1 July 2015

The Precious Blood

I published this on Sunday March 6 2011, Quinquagesima Sunday, our last Sunday in the Church of England. I repeat it with one or two slight amplifications.

Glory be to Jesus, Who in bitter pains, Poured for us the life-blood From his sacred veins.
 
I really felt unusually affected at Mass this morning. Three hymns: Praise to the Holiest ..., which Pam and I had at our Wedding: suitable also because in 1828 Mr Newman contributed to raising the floor-level of S Thomas's above the flood-level of the Thames - and his scout John Hayworth was a life-long worshipper at S Thomas's. And Sweet Sacrament Divine. And, at the end, Glory be to Jesus (Viva! Viva! Gesu!), a hymn I particularly love. I had it at my Licensing to S Thomas's, unaware as I made the choice that it is painted on the roof-beams of the church ... probably during the incumbency of Fr Roger Wodehouse, who very much loved it (he was also the priest who put in place the baroque High Altar). Lift ye then your voices; Swell the mighty flood: Louder still and louder Praise the precious Blood.

After the Angelus, we polished off, as Canon Law required, a quick Vestry Meeting before the Churchwardens, staves of office in their hands, led us to the Shrine of S Thomas; for the last time we did the devotions traditional here on festivals of S Thomas, this time in thanks to our Patron for his gifts of grace in bringing us to where we now are. These devotions end with the Antiphon ad Magnificat in the Sarum Breviary: Salve, Thoma, virga justitiae, mundi jubar, robur Ecclesiae, plebis amor, cleri deliciae: Salve, gregis tutor egregie; salva tuae gaudentes gloriae. Then, in what I found a most moving gesture, the Churchwardens laid down their staves and left them at the feet of S Thomas. Vale, beate Thoma.

In my view, Churchwardens are a crucial element in the Anglican Patrimony, inherited from a medieval Church in which each of the innumerable guilds had its own Wardens, all under the ultimate control of the "High Wardens". As an indication of lay dignity and of the intricate corporate communal life of a medieval parish, they should be one of our most important contributions to the Wider Church.

Grace and life eternal In that Blood I find; Blest be His compassion, Infinitely kind. Deo gratias.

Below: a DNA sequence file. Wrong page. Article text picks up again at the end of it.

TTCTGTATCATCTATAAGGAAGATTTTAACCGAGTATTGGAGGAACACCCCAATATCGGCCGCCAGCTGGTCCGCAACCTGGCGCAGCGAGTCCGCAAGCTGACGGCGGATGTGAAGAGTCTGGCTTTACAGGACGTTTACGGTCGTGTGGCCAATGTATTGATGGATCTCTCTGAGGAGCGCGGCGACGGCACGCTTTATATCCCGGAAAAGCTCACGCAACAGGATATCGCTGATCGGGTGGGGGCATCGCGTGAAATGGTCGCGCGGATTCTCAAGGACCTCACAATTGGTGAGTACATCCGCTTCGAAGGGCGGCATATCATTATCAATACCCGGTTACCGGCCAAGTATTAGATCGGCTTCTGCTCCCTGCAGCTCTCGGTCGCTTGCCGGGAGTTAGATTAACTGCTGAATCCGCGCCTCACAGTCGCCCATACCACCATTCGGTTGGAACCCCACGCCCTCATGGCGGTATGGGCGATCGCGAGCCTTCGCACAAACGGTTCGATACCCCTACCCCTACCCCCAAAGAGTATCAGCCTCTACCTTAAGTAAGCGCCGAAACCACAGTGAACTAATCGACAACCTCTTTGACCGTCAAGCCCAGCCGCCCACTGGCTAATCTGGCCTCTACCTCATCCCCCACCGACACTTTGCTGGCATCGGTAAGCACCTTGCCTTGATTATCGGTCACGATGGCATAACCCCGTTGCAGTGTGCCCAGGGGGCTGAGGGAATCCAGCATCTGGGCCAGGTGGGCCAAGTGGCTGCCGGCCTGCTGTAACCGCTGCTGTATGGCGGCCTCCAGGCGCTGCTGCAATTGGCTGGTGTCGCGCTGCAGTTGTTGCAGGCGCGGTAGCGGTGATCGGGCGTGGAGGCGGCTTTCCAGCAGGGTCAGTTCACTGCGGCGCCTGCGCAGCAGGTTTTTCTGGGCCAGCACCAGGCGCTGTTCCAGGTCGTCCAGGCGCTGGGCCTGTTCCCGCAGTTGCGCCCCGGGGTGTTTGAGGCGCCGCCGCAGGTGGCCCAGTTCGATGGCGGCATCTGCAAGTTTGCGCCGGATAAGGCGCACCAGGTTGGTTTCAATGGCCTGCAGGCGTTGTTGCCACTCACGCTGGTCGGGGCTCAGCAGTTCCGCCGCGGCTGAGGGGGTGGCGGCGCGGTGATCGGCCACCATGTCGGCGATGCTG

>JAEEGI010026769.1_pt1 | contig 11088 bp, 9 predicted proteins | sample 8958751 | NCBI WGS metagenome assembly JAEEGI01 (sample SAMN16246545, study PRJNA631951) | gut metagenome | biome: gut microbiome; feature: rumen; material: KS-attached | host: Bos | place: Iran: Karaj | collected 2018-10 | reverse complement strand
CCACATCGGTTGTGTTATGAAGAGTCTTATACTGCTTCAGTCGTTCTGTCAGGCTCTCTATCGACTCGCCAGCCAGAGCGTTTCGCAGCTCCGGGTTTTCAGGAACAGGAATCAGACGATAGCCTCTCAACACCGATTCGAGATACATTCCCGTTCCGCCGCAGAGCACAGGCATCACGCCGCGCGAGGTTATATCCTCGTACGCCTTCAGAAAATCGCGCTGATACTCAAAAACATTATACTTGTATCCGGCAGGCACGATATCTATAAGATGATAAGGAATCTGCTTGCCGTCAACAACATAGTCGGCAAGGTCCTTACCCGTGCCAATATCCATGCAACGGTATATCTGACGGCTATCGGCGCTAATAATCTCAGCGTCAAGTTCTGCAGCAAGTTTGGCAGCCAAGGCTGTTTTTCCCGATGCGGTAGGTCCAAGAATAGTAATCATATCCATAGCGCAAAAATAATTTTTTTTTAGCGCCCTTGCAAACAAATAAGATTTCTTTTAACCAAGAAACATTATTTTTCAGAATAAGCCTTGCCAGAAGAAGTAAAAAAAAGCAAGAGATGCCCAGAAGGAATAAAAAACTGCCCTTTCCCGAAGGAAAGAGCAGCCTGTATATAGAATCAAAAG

11 comments:

Pastor in Valle said...

God bless and keep you all in his loving care.

Last Knight said...

Godspeed. We'll be waiting on the shore.

The Sibyl said...

And from another Hymn...

"Shall not we your trial share and from worldly joys abstain, fasting with unceasing prayer glad with thee to suffer pain?"

Godspeed

motuproprio said...

Where sky and water meet,
Where the waves grow sweet,
Doubt not, Reepicheep,
To find all you seek,
There is the utter East.

Christopher said...

Deo gratias indeed. You will be in my prayers, father.

Dorothy said...

Wishing you all every blessing and joy.

Once I Was A Clever Boy said...

A moving account of an historic moment. Godspeed, and like the Last Knight I shall be waiting on the shore. May St Thomas pray for you all.

Lee said...

I hope you have an Ausonius who can give you the verse epistle you merit, Father. Godspeed.

-Dr. Lee Fratantuono

Jeffrey Steel said...

God bless and welcome!

Roger said...

"And further, a debt of gratitude to that particular branch of the Church Catholic through which GOD made us Christians, through which we were new born, instructed, and (if so be) ordained to the ministerial office; a debt of reverence and affection towards the saints of that Church; the tie of that invisible communion with the dead as well as the living, into which the Sacraments introduce us; the memory of our great teachers, champions, and confessors, now in Paradise [...] bind us to the English Church, by cords of love." [Tract 71]

Thank you Father - your sacrifice is a witness to us all. And may all your Loss turn to Gain

Don Camillo SSC said...

I do so agree about churchwardens. Cannot the Ordinariate find some way to retain this office (doubtless with duties re-defined)?